Asylum Advocacy in Times of Crisis (30188). 2 units, graded or credit/fail. This course is designed to give students an opportunity to learn about asylum law, the immigration system, and lawyering in a crisis, in theory and in practice. Students enrolled in the seminar will each be assigned the case of a refugee client seeking asylum or other fear-based relief in the United States. They will work under the supervision of a private attorney working with the Asylum Seeker Advocacy Project to represent their client in Immigration Court, before the Board of Immigration Appeals, or in courts of appeals. During two-hour weekly seminar sessions, we will examine the current refugee crisis involving families fleeing violence in Central America; study legal efforts to fight back against the growing immigration detention system; and explore novel strategies for accommodating trauma-based disabilities in direct representation settings. Readings will consider the social, political and historical context for the current crisis; examine models of trauma-informed client representation; and discuss current developments in U.S. immigration detention and surveillance. The course will also teach necessary practical skills, including client counseling, working with medical experts, and providing legal services to clients with PTSD or mental illness. Seminar time will also include opportunities to reflect with peers. Enrollment limited to eight to twelve. Permission of the instructor required. M. Mendez.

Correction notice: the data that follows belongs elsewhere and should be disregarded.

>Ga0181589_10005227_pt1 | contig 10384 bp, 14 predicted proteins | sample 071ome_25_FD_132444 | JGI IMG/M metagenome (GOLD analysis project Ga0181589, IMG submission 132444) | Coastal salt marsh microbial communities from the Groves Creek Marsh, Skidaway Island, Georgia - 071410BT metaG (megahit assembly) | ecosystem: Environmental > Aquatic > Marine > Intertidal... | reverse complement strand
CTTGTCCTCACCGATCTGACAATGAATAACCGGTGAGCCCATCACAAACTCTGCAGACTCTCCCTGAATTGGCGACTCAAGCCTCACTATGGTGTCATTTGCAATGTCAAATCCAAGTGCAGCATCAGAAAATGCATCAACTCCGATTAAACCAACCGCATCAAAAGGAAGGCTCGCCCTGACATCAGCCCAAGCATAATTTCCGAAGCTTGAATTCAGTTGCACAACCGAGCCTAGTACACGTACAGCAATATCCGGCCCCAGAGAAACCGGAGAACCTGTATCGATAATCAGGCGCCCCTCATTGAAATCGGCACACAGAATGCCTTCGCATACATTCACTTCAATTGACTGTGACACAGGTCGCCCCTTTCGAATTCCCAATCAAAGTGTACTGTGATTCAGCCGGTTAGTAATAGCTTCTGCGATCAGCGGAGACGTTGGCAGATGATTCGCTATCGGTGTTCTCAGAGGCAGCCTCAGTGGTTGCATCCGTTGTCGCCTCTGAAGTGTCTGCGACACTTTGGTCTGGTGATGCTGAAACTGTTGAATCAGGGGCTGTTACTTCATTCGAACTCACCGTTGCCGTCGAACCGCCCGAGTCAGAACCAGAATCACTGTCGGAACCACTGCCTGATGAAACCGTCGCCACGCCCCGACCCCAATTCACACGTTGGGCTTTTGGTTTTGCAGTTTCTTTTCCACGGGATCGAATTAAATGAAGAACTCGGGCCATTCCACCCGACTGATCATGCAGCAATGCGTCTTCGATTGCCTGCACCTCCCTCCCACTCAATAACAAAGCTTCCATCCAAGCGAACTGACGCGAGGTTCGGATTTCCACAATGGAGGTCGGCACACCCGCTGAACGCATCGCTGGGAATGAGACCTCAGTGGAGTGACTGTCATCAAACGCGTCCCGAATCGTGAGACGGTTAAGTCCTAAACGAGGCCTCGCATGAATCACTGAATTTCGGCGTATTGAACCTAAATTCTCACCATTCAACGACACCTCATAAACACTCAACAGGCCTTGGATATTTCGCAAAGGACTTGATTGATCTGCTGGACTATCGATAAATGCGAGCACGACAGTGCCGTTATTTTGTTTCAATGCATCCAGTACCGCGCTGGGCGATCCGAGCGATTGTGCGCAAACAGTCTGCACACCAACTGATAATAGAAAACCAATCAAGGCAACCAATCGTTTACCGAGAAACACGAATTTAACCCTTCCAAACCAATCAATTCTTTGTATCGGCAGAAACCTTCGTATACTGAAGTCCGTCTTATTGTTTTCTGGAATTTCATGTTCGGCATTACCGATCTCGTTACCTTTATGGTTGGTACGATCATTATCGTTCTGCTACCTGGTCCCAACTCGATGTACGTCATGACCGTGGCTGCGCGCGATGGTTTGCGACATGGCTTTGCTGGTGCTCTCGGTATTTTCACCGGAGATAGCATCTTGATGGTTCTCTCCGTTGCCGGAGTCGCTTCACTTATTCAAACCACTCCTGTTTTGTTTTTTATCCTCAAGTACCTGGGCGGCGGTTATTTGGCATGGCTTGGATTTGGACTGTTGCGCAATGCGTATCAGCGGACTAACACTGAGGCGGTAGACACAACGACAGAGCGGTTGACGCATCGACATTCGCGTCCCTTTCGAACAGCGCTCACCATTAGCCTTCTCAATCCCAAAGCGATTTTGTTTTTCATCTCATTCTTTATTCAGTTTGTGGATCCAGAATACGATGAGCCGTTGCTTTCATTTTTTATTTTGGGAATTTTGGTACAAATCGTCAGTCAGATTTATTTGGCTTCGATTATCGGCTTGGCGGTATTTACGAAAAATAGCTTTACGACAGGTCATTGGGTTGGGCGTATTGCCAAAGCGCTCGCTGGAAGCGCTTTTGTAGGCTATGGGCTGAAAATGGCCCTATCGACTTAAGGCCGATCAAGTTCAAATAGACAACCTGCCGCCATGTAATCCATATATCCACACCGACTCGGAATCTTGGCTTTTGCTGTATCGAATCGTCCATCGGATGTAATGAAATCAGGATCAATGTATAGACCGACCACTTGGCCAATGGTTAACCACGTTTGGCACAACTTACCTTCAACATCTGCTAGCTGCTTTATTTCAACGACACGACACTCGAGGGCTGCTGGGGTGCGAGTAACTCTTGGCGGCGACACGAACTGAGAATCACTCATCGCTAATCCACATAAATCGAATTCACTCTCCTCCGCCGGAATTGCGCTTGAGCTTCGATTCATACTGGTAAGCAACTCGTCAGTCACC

Course Bidding: In addition to listing this course among experiential course selections, students should submit a statement of interest (no more than one to two pages) and a CV by December 7, 4:30 p.m.